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Hand to God
“Hand to God” starts with one of the well-connected jokes in the series, with George Michael talking about Ann’s religious group not liking the show Nip/Tuck. “Well, you know, they don’t like anything. Something about God wants people to age naturally. I don’t know. Ironically, she likes Gangy.” And honestly, this definitely isn’t among the “best” episodes of the series, because it doesn’t stand alone very well, and it doesn’t connect stories as well as that joke did. But I don’t get to talk about Buster a lot, and this is my favorite Buster episode by far. Tony Hale constantly forgetting he has a hook for a hand is a perpetual motion machine of comedy. And seriously, this is not the “we found out something major about the central plotline” kind of an episode. This is about everyone getting accustomed to Buster’s hand being gone. Or rather, people not getting accustomed to it.
And it’s coupled with a really great mini-plotline about Julia Louis-Dreyfus’ non-blind lawyer character Maggie coming back non-pregnant (though everyone thinks she is). It ties up the Maggie plotline, in which Michael went from assuming he was the father of a baby and regrettably deciding to care for it to finding out he wasn’t the father of a baby and then regrettably deciding to care for it. Michael’s heart and mouth are on a quicker connection with what his brain is tied into. The fake bellies and the updated fake bellies and the real bellies are a good example of the short domino effect this show has of ending its sub-plots effectively. In a short amount of time, a large amount of backstory is implicitly delivered for these homosexual cops, played with gusto by the always amazing Jay Johnston and Jerry Minor, and this baby that didn’t exist in the way that we thought it did. Comedies should always grasp onto mini-arcs.
“Mom, you’ve got to stop starting conversations like that.”
Buster’s missing hand and missing memory are the combined source of so many memorable moments in this episode, it almost outweighs all the others on sheer Power of the Single Joke. Before it’s definitively clear what’s happened, Ian Roberts’ Dr. Fishman says that Buster is “all right,” implying that he’s lost his left hand. Perfect start. Then we get Buster jovially accepting the seal-sourced amputation of his hand – “I heard there’s gonna be a bay-bay,” - which means he doesn’t have to go to Army, enough so he can casually make a hand-related pun to Michael. But when Michael tries his own lame pun, Buster freaks the fuck out. “Get. Him. Out of here. Get the [bleep] out of my room!” By the time it gets to the end of this storyline, with Buster screaming, “I’m a monster!!!” while tearing apart the living room, it could only end in one way. In an end. With a claw in it. “Hey, campers.”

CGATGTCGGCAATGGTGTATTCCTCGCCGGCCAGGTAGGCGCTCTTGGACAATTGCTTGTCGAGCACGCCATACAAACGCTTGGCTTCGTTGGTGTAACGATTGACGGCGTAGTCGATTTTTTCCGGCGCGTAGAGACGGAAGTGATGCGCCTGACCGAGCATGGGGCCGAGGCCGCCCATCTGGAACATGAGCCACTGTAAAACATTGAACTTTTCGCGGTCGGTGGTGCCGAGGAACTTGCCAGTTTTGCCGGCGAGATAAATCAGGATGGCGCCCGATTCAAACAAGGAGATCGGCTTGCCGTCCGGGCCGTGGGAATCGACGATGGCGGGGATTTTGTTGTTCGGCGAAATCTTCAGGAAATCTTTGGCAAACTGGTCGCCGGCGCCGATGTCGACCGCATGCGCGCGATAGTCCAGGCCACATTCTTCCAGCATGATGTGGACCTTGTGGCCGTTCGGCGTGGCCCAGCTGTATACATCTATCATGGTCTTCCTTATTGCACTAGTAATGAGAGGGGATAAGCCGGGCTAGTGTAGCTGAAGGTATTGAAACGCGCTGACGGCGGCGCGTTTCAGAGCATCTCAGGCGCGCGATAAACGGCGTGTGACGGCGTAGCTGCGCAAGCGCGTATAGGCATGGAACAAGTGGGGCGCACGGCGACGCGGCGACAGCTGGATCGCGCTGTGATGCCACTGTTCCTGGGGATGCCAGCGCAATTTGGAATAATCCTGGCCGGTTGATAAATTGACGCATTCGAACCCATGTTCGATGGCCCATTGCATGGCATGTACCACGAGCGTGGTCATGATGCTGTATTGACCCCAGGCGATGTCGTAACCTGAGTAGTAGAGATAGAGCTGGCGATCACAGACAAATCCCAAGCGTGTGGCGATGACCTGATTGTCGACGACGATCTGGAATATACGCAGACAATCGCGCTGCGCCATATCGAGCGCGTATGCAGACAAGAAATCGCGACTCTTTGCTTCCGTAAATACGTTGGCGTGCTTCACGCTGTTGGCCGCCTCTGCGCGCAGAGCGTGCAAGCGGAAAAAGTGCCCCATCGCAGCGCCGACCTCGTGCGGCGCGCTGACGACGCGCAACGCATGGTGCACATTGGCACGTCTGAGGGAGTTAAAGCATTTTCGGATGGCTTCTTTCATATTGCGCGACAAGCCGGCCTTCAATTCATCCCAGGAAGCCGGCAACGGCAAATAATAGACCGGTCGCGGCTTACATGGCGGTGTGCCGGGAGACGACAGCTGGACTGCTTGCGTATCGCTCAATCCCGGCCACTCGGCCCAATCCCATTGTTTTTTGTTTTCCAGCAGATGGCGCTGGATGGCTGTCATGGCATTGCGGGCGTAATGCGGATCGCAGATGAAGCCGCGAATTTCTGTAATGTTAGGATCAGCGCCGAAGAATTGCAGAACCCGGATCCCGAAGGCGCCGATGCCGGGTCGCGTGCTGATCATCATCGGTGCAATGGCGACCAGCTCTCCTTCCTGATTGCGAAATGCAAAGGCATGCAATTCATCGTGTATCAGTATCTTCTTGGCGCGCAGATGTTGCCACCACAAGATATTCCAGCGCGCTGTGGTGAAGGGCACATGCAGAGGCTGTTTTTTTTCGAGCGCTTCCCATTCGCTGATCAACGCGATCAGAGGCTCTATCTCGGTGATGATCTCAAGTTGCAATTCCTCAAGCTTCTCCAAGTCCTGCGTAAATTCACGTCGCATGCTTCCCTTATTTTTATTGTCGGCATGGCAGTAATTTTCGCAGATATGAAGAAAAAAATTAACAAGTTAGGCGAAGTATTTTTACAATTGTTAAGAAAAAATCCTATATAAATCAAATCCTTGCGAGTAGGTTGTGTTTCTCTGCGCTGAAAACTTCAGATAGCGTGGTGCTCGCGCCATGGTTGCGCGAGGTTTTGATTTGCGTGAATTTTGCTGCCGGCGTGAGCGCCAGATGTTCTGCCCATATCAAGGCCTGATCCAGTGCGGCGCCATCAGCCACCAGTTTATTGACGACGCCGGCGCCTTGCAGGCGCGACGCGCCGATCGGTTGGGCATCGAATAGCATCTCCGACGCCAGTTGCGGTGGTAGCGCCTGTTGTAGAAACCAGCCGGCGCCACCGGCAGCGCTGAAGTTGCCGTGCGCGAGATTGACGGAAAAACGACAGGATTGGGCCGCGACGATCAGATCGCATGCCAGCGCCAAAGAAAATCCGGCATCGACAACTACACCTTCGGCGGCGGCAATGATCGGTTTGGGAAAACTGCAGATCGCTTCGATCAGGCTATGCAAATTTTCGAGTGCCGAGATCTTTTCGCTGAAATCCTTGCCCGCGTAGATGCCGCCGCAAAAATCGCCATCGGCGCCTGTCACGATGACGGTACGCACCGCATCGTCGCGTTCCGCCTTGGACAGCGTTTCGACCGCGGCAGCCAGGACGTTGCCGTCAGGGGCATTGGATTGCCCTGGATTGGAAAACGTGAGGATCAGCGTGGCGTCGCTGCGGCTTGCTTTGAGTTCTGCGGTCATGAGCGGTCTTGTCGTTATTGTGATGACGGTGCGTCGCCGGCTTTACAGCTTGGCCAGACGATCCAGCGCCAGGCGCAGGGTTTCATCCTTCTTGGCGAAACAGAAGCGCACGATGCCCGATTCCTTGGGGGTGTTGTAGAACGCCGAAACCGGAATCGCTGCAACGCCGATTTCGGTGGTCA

“Close call there, Bullet. I am so sorry about that.” One of the most progressively uncomfortable moments in this series is when Jay Johnston's cop says that Jerry Minor's cop was hiding inside Maggie's house - the one that Michael urged George Michael to break into - and that his gun was drawn. Just a weird little moment of character mortality that just doesn't happen that often. And the fact that Michael's first instinct is a casual joke is all the more amazing.
Things That Make The Episode Memorable
“You’ve been warned about touching.” “You said spanking.”
Tobias stands up to make his comment about a seal only reacting if it had a taste for mammal blood.
Watching G.O.B. try to catch seals using a cat, though it is severely under-utilized.
George Michael gets a “Her?”
G.O.B. gets a claw in his ass. Still.
“Welcome Home Buster” banner.
While Lucille feels terrible about thinking Buster’s hand being bitten off had something to do with her prayers, she then prays again, declaring it okay for G.O.B.’s hand to be the next hand to go, should that be necessary.
“Give my son the juice!’
The joke involving George Michael mistakenly going down to the morgue beneath the hospital is incredibly stupid and silly, but it’s played perfectly, and his implied future discomfort is absolutely worth thinking about.
“Up yours, Granny!” “You couldn’t handle it!’
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